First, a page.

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Subscription services tipped to replace traditional stores

Subscription services will supplant retails stores in the future, believes respected futurist and the co-founder of superannuation disruptor Zuper, Jon Holloway.

Speaking at an e-commerce forum for retail industry leaders in Australia hosted by IRI Worldwide, Holloway cites subscription services as the biggest reason for the demise of retail stores.

“Right now in Australia there’s probably 500 subscription business, there’s another 3000 being built as we speak today,” he said.

They cover everything from cosmetics to fashion, food and cars.

Supermarket shopping is likely to become an altogether different experience, as many consumers will opt to receive items such as laundry detergent, shampoo, deodorants on a monthly subscription and centre their supermarket visit around sourcing fresh food – a trend which will see consumer packaged goods companies dealing directly with their end customers, often eliminating middle-men, ie: retailers.

A great example he cited was  Marley Spoon, which delivers fresh ingredients and recipes to the customer’s door.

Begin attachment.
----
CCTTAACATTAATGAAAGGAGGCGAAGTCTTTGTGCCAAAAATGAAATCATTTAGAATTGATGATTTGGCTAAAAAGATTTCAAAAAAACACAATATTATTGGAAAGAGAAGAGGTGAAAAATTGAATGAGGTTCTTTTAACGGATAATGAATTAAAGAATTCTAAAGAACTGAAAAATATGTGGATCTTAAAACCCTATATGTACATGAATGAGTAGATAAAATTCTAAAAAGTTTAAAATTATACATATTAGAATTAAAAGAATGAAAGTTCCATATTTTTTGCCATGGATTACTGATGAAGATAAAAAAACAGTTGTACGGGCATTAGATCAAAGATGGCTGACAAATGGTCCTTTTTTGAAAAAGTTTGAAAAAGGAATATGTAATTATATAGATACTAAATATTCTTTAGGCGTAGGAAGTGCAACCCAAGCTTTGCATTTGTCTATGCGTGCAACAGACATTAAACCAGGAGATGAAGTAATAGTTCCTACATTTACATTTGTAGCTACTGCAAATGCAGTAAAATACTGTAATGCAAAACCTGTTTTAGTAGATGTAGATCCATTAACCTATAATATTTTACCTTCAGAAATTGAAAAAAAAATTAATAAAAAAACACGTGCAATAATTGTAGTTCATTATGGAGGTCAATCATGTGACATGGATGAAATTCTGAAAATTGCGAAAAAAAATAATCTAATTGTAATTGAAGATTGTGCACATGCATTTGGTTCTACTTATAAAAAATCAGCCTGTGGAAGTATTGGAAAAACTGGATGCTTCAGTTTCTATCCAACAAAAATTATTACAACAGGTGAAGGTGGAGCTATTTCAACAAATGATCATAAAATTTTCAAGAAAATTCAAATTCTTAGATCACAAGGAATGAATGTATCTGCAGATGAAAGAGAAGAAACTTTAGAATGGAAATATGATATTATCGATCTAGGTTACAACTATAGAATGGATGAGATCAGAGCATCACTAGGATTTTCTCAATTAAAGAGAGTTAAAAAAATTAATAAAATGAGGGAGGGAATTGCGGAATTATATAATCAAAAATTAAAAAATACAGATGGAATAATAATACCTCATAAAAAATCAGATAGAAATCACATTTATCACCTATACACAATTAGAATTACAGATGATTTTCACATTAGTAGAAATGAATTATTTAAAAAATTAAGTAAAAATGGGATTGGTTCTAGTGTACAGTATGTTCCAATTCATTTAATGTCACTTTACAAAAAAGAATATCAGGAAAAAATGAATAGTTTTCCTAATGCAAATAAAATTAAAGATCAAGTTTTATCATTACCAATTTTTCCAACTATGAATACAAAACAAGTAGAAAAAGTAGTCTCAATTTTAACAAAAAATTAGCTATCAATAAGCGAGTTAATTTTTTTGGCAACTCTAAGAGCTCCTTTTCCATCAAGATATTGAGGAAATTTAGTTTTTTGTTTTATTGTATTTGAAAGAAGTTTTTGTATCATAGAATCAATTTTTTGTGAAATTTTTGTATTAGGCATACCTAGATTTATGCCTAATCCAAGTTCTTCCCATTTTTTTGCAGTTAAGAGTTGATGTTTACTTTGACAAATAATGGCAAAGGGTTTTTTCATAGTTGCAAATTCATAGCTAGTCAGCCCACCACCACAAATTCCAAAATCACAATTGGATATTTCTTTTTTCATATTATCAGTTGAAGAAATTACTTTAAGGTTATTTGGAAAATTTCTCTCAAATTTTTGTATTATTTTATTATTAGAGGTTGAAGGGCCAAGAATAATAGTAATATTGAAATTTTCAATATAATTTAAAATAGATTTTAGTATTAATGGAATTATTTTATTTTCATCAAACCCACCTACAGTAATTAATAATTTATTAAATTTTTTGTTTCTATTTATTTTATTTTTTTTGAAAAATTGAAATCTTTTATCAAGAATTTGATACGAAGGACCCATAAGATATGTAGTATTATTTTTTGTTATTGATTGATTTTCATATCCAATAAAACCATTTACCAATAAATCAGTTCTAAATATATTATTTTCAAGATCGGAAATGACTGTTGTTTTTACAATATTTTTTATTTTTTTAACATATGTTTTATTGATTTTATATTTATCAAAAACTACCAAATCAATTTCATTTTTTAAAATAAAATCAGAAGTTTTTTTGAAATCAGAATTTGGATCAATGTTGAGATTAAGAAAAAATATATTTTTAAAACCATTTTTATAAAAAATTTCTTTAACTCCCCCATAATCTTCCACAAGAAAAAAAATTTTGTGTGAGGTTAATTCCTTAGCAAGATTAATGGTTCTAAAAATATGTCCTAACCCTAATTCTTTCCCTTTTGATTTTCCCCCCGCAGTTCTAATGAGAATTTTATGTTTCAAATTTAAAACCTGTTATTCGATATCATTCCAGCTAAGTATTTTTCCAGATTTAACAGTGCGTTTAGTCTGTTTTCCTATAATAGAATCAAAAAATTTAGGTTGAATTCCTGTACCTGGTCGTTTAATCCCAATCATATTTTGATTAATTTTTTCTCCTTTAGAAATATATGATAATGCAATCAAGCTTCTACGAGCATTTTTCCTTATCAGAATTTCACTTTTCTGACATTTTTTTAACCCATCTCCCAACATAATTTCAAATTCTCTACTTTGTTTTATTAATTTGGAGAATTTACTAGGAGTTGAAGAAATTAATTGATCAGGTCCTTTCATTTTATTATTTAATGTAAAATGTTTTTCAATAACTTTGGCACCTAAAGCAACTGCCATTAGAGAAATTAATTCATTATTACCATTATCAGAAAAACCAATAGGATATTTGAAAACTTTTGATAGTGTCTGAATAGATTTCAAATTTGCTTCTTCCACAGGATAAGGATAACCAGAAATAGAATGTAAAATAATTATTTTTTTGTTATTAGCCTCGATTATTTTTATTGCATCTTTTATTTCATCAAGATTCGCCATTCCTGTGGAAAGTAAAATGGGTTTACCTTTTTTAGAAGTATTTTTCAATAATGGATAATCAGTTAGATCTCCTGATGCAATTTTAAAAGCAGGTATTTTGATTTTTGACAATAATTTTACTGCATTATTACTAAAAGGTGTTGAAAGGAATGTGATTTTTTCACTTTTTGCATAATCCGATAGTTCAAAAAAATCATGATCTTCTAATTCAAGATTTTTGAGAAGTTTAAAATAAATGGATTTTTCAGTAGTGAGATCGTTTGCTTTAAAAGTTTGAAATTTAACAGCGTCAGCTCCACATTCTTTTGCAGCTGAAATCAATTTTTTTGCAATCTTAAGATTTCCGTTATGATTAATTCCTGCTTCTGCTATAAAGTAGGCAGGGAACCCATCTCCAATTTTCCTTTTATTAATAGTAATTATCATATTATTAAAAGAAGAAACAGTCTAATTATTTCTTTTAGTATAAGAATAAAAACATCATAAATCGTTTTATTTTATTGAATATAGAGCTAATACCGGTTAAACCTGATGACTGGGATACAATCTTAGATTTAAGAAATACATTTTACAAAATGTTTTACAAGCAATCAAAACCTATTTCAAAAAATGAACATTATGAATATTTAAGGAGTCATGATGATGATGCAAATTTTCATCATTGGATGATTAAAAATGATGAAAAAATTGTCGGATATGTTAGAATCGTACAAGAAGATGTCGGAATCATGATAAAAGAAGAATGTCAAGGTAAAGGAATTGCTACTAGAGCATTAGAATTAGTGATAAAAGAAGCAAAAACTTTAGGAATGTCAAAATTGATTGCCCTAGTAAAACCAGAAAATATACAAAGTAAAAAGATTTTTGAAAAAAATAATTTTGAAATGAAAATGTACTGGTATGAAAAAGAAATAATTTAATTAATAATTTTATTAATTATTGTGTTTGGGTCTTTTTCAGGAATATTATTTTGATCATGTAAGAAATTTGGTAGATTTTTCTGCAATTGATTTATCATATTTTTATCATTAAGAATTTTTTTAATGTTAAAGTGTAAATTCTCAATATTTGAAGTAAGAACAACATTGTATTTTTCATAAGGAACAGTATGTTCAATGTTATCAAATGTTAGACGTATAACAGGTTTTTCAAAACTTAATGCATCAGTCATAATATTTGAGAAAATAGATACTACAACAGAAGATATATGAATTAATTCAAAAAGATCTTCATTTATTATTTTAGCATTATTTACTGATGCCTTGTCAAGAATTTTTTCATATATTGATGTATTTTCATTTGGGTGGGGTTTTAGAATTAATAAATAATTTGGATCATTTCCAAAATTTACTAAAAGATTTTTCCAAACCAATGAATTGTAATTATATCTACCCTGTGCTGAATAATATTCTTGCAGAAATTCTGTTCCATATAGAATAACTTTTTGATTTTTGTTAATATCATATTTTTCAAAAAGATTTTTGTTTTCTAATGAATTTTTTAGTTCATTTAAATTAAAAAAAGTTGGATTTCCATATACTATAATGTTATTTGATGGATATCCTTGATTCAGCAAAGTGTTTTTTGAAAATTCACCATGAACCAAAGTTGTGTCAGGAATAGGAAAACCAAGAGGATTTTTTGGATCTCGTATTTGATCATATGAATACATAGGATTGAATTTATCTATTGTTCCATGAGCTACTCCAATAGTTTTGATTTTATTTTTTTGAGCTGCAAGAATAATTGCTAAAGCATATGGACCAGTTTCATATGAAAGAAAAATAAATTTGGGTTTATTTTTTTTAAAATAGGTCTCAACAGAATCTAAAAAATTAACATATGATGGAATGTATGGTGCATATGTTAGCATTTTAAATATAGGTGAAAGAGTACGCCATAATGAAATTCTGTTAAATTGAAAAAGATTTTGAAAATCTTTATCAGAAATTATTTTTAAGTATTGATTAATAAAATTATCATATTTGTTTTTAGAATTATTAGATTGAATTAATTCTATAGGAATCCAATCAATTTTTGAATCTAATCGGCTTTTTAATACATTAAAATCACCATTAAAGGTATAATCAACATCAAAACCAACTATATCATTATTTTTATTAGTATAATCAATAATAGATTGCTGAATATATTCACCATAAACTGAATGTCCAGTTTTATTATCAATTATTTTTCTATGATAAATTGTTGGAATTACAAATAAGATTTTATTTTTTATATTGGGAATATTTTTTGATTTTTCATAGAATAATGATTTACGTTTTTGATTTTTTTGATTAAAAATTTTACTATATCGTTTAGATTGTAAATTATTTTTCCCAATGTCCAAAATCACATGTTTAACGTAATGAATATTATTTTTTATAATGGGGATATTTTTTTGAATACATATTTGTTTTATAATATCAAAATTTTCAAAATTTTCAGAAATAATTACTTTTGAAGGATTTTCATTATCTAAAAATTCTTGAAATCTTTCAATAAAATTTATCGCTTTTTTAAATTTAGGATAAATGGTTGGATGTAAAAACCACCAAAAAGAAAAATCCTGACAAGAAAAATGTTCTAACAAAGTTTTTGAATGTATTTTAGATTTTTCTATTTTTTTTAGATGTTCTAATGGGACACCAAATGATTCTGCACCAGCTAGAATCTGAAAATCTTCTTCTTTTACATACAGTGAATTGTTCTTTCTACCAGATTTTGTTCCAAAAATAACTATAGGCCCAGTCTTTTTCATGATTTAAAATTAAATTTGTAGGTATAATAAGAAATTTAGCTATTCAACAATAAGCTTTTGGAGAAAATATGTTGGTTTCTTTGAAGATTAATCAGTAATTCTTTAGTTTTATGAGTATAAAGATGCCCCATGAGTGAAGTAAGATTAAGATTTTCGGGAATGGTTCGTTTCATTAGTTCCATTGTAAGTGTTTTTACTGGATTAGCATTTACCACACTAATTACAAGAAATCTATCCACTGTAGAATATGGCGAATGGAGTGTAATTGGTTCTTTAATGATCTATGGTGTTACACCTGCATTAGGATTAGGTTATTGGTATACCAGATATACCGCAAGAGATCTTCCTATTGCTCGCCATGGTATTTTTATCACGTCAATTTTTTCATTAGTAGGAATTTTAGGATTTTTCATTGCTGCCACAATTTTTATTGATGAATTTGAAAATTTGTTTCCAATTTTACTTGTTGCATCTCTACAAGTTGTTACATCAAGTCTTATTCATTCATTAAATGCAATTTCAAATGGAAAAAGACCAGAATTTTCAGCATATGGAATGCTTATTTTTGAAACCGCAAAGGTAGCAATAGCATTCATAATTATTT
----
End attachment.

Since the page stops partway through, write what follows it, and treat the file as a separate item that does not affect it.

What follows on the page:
Holloway spoke about the transient nature of people as global citizens. In a world where the average tenure in a job is 18 months and the average tenure living anywhere in one place is two years, he asked the question that many supermarkets will soon be asking themselves: “How do you build an audience for a shop in a local area when they’re not going to be there in two years?”

Currently, somewhere between 6 and 10 per cent of retail sales in Australia are completed online, and Holloway predicts this could be as much as 50 per cent by 2030, maybe even earlier.

Within the next six to seven years, Holloway believes that it won’t be a matter of stores versus e-commerce, it will be a true omnichannel experience.

“The digital side of buying today is so much bigger than an e-commerce website,” he said.

“Retails stores will not exist in the future. It’s too easy not to have a retail store.”

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